Sweden: Economy expands in Q2; reaches pre-pandemic levels
August 27, 2021
The economy expanded 0.9% in seasonally-adjusted quarter-on-quarter terms in the second quarter of 2021, picking up from the 0.8% increase logged in Q1 and matching the estimate in the preliminary Q2 release. Meanwhile, on an annual basis, GDP grew 9.7% in Q2, down from the initial estimate of a 10.0% rise. However, the print still marked a notable improvement from Q1’s 0.2% decline and a return to pre-pandemic levels.
The quarterly acceleration came on the back of improving domestic demand. Growth in private consumption picked up pace in the quarter (Q2: +1.0% s.a. qoq; Q1: +0.8% s.a. qoq), likely bolstered by higher employment levels, as well as higher household disposable income. Moreover, fixed investment expanded at a quicker rate of 3.8% in Q2 (Q1: +0.8% s.a. qoq). Lastly, government spending also increased in Q2, albeit at a more moderate pace of 0.8% following Q1’s 1.0% rise.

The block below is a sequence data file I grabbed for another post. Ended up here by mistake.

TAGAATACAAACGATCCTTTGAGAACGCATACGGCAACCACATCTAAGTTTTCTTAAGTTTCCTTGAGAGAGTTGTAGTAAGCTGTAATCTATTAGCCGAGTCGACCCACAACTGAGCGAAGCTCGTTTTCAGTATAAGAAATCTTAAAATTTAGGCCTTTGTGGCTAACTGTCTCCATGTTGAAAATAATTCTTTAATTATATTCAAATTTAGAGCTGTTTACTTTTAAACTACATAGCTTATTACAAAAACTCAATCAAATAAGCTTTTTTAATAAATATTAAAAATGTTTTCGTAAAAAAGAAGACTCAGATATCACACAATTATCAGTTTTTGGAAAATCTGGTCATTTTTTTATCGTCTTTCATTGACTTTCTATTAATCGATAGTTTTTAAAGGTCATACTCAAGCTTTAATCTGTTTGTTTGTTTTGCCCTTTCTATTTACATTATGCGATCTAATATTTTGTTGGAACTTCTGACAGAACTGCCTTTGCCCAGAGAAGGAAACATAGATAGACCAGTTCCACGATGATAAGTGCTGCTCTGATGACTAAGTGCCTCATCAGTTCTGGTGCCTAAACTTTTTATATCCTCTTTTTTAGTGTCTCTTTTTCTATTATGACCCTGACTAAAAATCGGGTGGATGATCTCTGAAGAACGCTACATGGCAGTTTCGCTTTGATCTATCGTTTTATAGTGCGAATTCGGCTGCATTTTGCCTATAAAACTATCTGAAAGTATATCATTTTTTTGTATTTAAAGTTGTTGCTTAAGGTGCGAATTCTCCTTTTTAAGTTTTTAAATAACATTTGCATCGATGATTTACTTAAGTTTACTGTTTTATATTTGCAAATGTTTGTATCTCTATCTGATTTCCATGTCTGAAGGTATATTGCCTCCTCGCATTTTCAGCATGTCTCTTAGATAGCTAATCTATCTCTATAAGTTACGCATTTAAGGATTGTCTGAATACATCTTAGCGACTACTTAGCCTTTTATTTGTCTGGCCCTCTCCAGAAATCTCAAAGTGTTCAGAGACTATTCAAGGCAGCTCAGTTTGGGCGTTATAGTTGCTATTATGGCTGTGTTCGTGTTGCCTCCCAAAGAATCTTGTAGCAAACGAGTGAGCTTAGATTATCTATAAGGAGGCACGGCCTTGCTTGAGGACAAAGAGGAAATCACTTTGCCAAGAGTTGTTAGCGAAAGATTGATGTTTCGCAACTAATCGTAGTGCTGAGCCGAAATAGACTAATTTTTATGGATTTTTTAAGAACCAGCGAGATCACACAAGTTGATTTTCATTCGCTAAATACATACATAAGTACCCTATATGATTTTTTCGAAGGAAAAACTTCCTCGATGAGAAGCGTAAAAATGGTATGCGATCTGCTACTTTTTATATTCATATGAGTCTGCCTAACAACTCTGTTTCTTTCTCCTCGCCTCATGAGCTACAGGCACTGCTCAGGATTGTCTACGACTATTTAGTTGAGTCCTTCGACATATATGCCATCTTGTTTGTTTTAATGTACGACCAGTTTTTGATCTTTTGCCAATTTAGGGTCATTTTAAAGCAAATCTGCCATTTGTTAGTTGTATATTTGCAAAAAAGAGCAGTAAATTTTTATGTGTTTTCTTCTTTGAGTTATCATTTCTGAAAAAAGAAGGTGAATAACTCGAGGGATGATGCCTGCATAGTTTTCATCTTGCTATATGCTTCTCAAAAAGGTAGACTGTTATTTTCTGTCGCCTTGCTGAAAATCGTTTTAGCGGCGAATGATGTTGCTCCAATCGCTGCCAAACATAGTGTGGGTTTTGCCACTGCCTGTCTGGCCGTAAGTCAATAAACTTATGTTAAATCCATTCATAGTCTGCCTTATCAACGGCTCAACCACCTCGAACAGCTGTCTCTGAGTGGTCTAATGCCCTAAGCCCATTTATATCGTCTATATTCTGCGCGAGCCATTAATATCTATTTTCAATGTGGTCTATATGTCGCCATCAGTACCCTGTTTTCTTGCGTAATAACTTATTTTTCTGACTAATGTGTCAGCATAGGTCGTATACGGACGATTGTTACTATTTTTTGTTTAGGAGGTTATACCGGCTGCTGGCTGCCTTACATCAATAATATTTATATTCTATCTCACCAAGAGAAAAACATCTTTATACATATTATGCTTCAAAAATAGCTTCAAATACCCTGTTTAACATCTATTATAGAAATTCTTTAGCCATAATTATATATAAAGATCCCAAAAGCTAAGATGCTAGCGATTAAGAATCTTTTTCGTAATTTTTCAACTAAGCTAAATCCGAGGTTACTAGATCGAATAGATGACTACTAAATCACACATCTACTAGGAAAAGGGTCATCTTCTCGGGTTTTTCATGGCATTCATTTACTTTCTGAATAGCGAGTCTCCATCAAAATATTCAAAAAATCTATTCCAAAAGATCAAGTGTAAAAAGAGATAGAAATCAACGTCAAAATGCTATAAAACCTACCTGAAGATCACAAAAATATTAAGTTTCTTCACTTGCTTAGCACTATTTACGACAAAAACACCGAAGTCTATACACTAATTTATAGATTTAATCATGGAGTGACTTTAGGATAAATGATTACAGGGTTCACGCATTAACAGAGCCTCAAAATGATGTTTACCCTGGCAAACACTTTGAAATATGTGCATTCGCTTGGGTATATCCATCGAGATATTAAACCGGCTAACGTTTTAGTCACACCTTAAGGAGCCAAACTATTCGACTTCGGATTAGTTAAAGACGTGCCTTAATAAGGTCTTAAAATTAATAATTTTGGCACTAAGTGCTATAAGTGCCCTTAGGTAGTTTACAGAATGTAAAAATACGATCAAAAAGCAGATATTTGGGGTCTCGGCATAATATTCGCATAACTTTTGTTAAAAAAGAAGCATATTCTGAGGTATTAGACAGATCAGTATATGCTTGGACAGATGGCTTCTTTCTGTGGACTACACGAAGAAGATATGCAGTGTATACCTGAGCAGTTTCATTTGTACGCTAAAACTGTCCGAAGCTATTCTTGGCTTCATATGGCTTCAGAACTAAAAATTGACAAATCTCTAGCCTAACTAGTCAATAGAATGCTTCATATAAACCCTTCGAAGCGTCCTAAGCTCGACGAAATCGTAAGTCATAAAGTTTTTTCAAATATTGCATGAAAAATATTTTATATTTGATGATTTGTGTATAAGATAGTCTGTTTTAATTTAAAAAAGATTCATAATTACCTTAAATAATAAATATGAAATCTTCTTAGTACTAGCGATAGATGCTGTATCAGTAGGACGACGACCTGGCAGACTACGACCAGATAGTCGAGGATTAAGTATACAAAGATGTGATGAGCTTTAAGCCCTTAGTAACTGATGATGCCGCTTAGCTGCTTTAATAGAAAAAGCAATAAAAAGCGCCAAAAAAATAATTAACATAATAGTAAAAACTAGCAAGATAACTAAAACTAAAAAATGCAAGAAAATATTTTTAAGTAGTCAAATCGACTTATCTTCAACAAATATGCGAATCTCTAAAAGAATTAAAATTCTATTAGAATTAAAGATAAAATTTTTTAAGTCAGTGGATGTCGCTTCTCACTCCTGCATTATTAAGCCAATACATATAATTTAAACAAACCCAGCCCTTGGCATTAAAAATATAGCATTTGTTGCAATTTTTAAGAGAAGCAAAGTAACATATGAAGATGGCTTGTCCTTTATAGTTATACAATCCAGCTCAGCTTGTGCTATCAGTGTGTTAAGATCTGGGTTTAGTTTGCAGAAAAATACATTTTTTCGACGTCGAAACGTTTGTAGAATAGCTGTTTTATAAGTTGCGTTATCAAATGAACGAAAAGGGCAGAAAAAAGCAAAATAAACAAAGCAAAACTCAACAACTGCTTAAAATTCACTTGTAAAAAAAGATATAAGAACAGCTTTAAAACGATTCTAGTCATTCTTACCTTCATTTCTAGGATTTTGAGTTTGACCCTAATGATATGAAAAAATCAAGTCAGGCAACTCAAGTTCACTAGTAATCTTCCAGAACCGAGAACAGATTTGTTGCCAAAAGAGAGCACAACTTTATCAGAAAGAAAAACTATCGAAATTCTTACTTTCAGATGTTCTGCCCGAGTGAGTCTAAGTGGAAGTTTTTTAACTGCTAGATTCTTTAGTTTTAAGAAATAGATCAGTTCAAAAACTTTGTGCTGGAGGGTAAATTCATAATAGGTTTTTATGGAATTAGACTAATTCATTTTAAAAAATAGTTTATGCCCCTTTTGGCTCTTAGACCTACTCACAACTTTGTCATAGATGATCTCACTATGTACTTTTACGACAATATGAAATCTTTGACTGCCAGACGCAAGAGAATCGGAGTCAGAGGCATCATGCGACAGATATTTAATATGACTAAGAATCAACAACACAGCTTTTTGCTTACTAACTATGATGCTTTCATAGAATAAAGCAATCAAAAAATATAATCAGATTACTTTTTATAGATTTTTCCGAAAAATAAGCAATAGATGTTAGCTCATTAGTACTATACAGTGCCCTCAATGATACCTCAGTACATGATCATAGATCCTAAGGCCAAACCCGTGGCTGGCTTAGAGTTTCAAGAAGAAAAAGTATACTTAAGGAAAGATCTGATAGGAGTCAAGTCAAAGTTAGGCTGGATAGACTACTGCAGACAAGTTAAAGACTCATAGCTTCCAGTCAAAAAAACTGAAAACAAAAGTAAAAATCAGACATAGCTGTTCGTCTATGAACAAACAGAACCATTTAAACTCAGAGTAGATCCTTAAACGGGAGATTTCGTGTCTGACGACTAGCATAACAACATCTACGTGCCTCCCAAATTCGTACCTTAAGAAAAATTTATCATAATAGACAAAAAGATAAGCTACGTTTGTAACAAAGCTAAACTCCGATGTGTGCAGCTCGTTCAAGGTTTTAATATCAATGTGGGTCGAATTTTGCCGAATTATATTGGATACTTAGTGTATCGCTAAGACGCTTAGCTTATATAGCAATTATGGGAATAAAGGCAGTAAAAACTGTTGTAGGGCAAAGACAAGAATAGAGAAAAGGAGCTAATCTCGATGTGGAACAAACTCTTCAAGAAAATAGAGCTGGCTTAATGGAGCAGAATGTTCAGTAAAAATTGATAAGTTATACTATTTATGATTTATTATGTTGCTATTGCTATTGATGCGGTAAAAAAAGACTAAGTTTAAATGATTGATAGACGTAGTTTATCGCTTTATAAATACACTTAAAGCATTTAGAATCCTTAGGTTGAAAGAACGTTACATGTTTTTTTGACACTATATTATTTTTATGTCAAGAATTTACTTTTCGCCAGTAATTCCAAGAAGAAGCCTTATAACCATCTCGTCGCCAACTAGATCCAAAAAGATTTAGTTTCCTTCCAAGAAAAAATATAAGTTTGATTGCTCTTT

Meanwhile, the external sector weighed on the overall reading. Exports of goods and services dropped 1.1% on a seasonally-adjusted quarterly basis in Q2, swinging from the previous quarter’s 0.6% expansion. Meanwhile, growth in imports of goods and services eased to 0.7% in the second quarter (Q1: +1.7% s.a. qoq), both marking the worst results since Q2 2020. Consequently, the external sector subtracted 0.8 percentage points from overall growth, worsening from the 0.4 percentage-point detraction in Q1.
Looking ahead, available data suggests the economy will continue to grow in the remainder of the year. Upbeat business and consumer sentiment, coupled with higher employment levels, bode well for spending and investment. Moreover, PMI data for July continued to show improving conditions in the manufacturing and services sectors, while retail sales expanded in the same month. Additionally, the continuation of expansionary monetary policy should further bolster activity. However, lingering uncertainty over the pandemic clouds the outlook, as restrictions would likely be tightened once again if infection rates surged.
Author: Marta Casanovas , Junior Economist